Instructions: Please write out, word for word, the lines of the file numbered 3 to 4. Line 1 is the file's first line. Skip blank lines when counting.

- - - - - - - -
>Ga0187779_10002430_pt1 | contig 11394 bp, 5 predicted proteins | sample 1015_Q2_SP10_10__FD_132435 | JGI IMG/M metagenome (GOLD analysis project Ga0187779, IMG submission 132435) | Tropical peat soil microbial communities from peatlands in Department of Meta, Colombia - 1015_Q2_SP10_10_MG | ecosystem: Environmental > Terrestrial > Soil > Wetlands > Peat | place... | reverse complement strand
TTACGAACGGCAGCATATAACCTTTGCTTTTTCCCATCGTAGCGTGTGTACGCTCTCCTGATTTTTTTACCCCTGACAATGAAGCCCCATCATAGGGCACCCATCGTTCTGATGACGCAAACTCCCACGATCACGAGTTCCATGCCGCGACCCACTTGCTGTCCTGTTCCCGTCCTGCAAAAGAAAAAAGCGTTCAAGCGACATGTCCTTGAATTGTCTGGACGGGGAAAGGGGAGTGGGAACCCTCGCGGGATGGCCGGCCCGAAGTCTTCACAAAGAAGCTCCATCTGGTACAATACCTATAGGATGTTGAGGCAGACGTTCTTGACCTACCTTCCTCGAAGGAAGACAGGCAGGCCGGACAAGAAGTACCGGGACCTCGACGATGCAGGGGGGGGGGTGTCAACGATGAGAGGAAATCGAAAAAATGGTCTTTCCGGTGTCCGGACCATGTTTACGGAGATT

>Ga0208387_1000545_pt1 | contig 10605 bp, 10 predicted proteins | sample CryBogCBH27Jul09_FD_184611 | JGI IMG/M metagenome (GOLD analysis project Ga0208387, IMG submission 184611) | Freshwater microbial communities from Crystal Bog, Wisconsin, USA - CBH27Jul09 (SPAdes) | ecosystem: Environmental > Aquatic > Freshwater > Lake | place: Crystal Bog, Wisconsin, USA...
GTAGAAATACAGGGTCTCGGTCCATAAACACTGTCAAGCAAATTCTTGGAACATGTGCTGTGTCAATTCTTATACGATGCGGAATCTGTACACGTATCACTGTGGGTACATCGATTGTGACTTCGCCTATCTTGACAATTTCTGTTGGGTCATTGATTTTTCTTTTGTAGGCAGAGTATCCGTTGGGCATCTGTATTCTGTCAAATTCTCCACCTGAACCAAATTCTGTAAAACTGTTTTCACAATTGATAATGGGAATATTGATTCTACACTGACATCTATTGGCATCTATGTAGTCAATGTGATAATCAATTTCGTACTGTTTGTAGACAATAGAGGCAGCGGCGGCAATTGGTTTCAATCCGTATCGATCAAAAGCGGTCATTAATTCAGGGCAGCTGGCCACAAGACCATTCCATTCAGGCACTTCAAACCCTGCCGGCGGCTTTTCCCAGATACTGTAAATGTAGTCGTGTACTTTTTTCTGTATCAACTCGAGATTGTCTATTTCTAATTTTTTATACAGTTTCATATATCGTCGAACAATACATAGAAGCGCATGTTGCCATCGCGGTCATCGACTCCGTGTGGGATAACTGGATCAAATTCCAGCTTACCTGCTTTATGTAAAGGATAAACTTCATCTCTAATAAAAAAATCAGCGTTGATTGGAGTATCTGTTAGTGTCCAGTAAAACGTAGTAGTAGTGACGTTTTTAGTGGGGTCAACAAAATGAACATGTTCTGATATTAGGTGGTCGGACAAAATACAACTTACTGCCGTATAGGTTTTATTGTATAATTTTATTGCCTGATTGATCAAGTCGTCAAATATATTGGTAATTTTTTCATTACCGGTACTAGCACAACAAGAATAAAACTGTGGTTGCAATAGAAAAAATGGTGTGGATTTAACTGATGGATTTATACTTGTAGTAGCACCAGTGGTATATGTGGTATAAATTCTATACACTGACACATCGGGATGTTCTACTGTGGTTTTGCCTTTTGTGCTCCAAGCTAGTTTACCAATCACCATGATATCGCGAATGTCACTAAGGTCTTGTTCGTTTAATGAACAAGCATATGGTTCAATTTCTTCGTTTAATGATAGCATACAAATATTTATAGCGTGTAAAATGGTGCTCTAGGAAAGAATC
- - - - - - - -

>Ga0208387_1000545_pt1 | contig 10605 bp, 10 predicted proteins | sample CryBogCBH27Jul09_FD_184611 | JGI IMG/M metagenome (GOLD analysis project Ga0208387, IMG submission 184611) | Freshwater microbial communities from Crystal Bog, Wisconsin, USA - CBH27Jul09 (SPAdes) | ecosystem: Environmental > Aquatic > Freshwater > Lake | place: Crystal Bog, Wisconsin, USA...
GTAGAAATACAGGGTCTCGGTCCATAAACACTGTCAAGCAAATTCTTGGAACATGTGCTGTGTCAATTCTTATACGATGCGGAATCTGTACACGTATCACTGTGGGTACATCGATTGTGACTTCGCCTATCTTGACAATTTCTGTTGGGTCATTGATTTTTCTTTTGTAGGCAGAGTATCCGTTGGGCATCTGTATTCTGTCAAATTCTCCACCTGAACCAAATTCTGTAAAACTGTTTTCACAATTGATAATGGGAATATTGATTCTACACTGACATCTATTGGCATCTATGTAGTCAATGTGATAATCAATTTCGTACTGTTTGTAGACAATAGAGGCAGCGGCGGCAATTGGTTTCAATCCGTATCGATCAAAAGCGGTCATTAATTCAGGGCAGCTGGCCACAAGACCATTCCATTCAGGCACTTCAAACCCTGCCGGCGGCTTTTCCCAGATACTGTAAATGTAGTCGTGTACTTTTTTCTGTATCAACTCGAGATTGTCTATTTCTAATTTTTTATACAGTTTCATATATCGTCGAACAATACATAGAAGCGCATGTTGCCATCGCGGTCATCGACTCCGTGTGGGATAACTGGATCAAATTCCAGCTTACCTGCTTTATGTAAAGGATAAACTTCATCTCTAATAAAAAAATCAGCGTTGATTGGAGTATCTGTTAGTGTCCAGTAAAACGTAGTAGTAGTGACGTTTTTAGTGGGGTCAACAAAATGAACATGTTCTGATATTAGGTGGTCGGACAAAATACAACTTACTGCCGTATAGGTTTTATTGTATAATTTTATTGCCTGATTGATCAAGTCGTCAAATATATTGGTAATTTTTTCATTACCGGTACTAGCACAACAAGAATAAAACTGTGGTTGCAATAGAAAAAATGGTGTGGATTTAACTGATGGATTTATACTTGTAGTAGCACCAGTGGTATATGTGGTATAAATTCTATACACTGACACATCGGGATGTTCTACTGTGGTTTTGCCTTTTGTGCTCCAAGCTAGTTTACCAATCACCATGATATCGCGAATGTCACTAAGGTCTTGTTCGTTTAATGAACAAGCATATGGTTCAATTTCTTCGTTTAATGATAGCATACAAATATTTATAGCGTGTAAAATGGTGCTCTAGGAAAGAATC